Executive Impersonation Fraud: What You Need To Know

Amanda Bernard, CPA, CFE, CMA, Principal

abernard@maillie.com

With recent news focused on business cyber security attacks and theft of credit card information, another new fraud scheme, business email compromise (BEC), has gone largely unreported.  According to the FBI’s Internet Crime Complaint Center (IC3) Public Service Announcement June 14, 2016, companies internationally were exposed to losses exceeding $3 billion from October 2013 to May 2016 from criminals extracting funds using a company’s email system, with a 1,300% increase in such attempts since January 2015.

One method of BEC, executive impersonation, or “CEO fraud”, is accomplished by a criminal creating a fake email purportedly from a high-ranking executive or a key familiar vendor.  The email will closely resemble the company’s own email and will request the recipient, usually a mid- or lower-level employee with access to the company bank account, wire company funds.  The request is marked as urgent to encourage the recipient to bypass normal controls by wiring the funds without further verification or approval.

In order for executive impersonation fraud to succeed, the criminal must obtain a significant amount of information about the victim company before attempting the crime.  The criminal will research social media, the business press and other resources to obtain information about the company’s culture and the personality of the target executive.  Public documents written by the executive are used to replicate and incorporate frequently used phrases, words and language in the fake email.  Hackers will break into the company’s email system to identify the typical pattern of payment requests and acceptable amounts.  The more authentic and credible the email appears, the more likely the scheme will succeed.

Key Characteristics of an Impersonation Email:

· Request is from a senior executive or a key vendor/ supplier.

· Email address is similar to the supposed sender’s real email address, with very subtle differences (i.e. CEO@realcompayn.com).

· Includes an element of urgency

· Refers to other employees by name for credibility.

· Payments are payable to a foreign bank.

· The phrases “code to admin expenses” or “urgent wire transfer” are reportedly used.

· The payment amount is within the normal range of company transactions in order to not arouse suspicion.

· Request may occur when the executive is traveling and cannot be contacted.

 

The IC3 suggests the following measures to help protect you and your business from becoming victims of BEC scams:

· Avoid free web-based email systems.  Establish a company web site domain.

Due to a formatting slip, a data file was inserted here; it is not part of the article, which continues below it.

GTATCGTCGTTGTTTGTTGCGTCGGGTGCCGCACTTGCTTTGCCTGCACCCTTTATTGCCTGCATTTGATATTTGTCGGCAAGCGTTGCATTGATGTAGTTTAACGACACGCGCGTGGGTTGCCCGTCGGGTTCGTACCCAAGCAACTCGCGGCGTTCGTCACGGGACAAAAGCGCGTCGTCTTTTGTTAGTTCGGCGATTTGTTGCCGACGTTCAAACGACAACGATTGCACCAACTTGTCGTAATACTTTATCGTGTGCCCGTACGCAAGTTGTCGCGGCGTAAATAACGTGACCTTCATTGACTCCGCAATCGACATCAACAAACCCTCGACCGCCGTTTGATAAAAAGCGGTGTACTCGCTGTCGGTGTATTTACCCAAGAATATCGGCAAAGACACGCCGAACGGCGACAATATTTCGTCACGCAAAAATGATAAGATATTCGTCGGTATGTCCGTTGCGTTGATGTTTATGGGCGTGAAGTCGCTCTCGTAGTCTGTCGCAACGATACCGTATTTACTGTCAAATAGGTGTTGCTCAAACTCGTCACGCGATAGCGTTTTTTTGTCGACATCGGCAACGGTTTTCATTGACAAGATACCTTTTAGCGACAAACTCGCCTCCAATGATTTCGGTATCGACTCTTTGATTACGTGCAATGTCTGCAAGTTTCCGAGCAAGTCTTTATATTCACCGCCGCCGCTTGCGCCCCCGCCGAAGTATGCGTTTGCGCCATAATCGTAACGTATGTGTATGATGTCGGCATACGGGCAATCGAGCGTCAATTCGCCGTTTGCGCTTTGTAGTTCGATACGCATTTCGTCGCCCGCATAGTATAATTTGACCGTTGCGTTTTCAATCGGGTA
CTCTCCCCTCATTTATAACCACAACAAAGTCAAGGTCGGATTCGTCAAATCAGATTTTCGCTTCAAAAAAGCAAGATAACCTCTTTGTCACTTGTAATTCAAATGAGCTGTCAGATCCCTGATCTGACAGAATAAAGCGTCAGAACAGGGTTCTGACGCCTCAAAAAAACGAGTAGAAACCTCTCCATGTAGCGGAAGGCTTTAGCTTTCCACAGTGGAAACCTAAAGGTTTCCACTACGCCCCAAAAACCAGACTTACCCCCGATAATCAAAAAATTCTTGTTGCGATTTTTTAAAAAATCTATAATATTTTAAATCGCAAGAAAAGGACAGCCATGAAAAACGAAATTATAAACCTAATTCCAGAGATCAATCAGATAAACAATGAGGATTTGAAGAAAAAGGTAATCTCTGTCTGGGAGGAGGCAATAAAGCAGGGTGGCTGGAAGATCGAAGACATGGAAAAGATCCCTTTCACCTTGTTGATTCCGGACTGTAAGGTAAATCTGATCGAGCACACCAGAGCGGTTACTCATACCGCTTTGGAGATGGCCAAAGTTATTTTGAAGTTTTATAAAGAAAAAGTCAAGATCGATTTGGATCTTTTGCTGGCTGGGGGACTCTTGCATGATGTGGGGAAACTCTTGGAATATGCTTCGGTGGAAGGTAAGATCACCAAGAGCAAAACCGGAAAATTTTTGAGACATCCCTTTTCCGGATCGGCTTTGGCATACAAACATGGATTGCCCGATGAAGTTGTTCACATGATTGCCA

· Be careful what is posted to social media and company websites, especially job duties and responsibilities, hierarchal information and out of office details.

· Be suspicious of requests for secrecy or pressure to take action quickly.

· Consider additional security procedures and 2-step verification processes such as:

o   Out of band communication – establish other communication channels such as telephone calls, to verify significant wire transfer requests initiated by email.

o   Use digital signatures when possible.

o   Delete spam – immediately delete unsolicited email from unknown parties.  Do not click on links in the email or open attachments.  These often contain malware that will give the criminals access to your computer or company server.

o   Do not use the “reply” button to respond to business e-mails.  Instead, use the “forward” option and type in the correct e-mail or select it from your address book to ensure the intended recipient’s correct email address is used.

· Be aware of significant and sudden changes to business practices, for example, if a business contact suddenly asks to be contacted via their personal e-mail address when all previous correspondence has been on a company e-mail.  Always verify via other channels you are still communicating with your legitimate business partner.

Employee awareness is the most important deterrent and training is crucial.  Companies should discuss the characteristics of these schemes and the potential consequences with employees in all departments, especially those involved in processing outgoing payments.

Sources:

https://www.ic3.gov/media/2016/160614.aspx

http://www.aicpa.org/interestareas/forensicandvaluation/resources/fraudpreventiondetectionresponse/downloadabledocuments/fvs-eye-on-fraud-newsletter-summer-2016.pdf

http://krebsonsecurity.com/2015/03/spoofing-the-boss-turns-thieves-a-tidy-profit/